Should you conduct your own survey? If you have to ask, then no.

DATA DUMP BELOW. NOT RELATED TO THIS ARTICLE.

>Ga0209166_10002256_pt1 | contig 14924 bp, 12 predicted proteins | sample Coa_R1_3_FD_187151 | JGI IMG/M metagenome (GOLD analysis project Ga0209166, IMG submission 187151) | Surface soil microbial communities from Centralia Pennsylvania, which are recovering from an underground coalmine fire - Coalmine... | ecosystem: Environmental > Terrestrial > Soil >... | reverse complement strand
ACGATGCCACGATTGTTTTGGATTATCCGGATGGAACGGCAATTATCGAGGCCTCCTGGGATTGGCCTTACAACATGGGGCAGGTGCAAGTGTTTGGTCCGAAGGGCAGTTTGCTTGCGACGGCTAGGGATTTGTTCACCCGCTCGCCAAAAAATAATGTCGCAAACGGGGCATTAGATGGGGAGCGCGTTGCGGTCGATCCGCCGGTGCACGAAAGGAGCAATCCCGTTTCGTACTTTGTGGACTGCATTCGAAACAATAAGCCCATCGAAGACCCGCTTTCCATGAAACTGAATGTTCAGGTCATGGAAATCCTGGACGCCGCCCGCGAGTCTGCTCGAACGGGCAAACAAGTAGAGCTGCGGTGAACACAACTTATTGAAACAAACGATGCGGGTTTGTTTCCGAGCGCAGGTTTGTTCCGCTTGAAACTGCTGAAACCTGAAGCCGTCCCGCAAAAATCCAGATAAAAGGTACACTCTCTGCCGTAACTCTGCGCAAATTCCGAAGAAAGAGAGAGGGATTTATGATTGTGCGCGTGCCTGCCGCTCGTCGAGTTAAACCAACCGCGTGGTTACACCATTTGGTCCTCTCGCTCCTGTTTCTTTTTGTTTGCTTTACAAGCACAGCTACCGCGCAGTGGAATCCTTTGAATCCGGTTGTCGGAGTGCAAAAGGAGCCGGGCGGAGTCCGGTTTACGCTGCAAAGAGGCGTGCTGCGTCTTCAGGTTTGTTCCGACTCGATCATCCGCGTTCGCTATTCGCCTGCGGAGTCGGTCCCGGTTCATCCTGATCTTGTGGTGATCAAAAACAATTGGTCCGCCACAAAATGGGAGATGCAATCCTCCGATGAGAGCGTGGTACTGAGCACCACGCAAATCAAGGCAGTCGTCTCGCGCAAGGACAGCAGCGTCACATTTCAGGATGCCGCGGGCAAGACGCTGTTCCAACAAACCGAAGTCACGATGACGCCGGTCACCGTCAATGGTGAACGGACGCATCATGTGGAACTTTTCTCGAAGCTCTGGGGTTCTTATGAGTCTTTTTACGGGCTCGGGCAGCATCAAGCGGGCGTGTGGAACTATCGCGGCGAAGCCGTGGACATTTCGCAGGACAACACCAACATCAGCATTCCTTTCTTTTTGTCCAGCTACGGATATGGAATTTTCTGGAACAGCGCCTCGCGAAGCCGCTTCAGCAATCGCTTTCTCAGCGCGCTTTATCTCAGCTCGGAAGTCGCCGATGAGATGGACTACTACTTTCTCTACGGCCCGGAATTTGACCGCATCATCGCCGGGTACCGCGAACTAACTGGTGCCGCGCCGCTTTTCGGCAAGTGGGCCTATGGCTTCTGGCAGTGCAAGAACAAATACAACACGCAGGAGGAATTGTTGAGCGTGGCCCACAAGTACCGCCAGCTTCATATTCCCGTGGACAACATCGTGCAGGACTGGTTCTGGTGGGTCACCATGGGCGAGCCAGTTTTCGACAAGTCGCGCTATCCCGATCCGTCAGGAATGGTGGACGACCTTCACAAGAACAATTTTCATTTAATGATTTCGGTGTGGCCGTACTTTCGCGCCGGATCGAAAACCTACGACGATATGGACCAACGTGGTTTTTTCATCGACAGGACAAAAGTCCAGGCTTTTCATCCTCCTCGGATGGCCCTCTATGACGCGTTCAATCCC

Online software such as Survey Monkey and Google Forms have made the power of survey research available to anyone with an internet connection rendering us a society of survey experts. And WebMD has made us all doctors… And Pinterest has made us all pastry chefs… Do you see my point already? Bill Jacobs and I share an alma mater in Northern Arizona University where we both managed survey projects for the Social Research Laboratory while obtaining our graduate degrees in Sociology. Although our time at NAU was over a decade apart, we were first connected to each other by a mutual mentor from the lab. Since then, we have shared in conducting hundreds of surveys for non-profit, as well as commercial, governmental and private clients. From time to time we get to witness the horror of the “in-house” survey. It sort of reminds me of the local news every Fourth of July when you hear about all the amateur fireworks accidents. The perceived simplicity and relative user-friendliness of the survey tools mentioned above have resulted too many times in false confidence and ‘shoot from the hip’ research. Sometimes we’ll be called in to make sense of a bad survey, but the problem is that once the data collection is done, it’s too late. At best you have useless data. At worst, you’ve been making bad decisions off of bad insights. So, how do you know if you should conduct your own survey? I’ve put together a list of top-line questions about the process. If you feel comfortable about your answers below, survey away! Sampling: • How do I create a...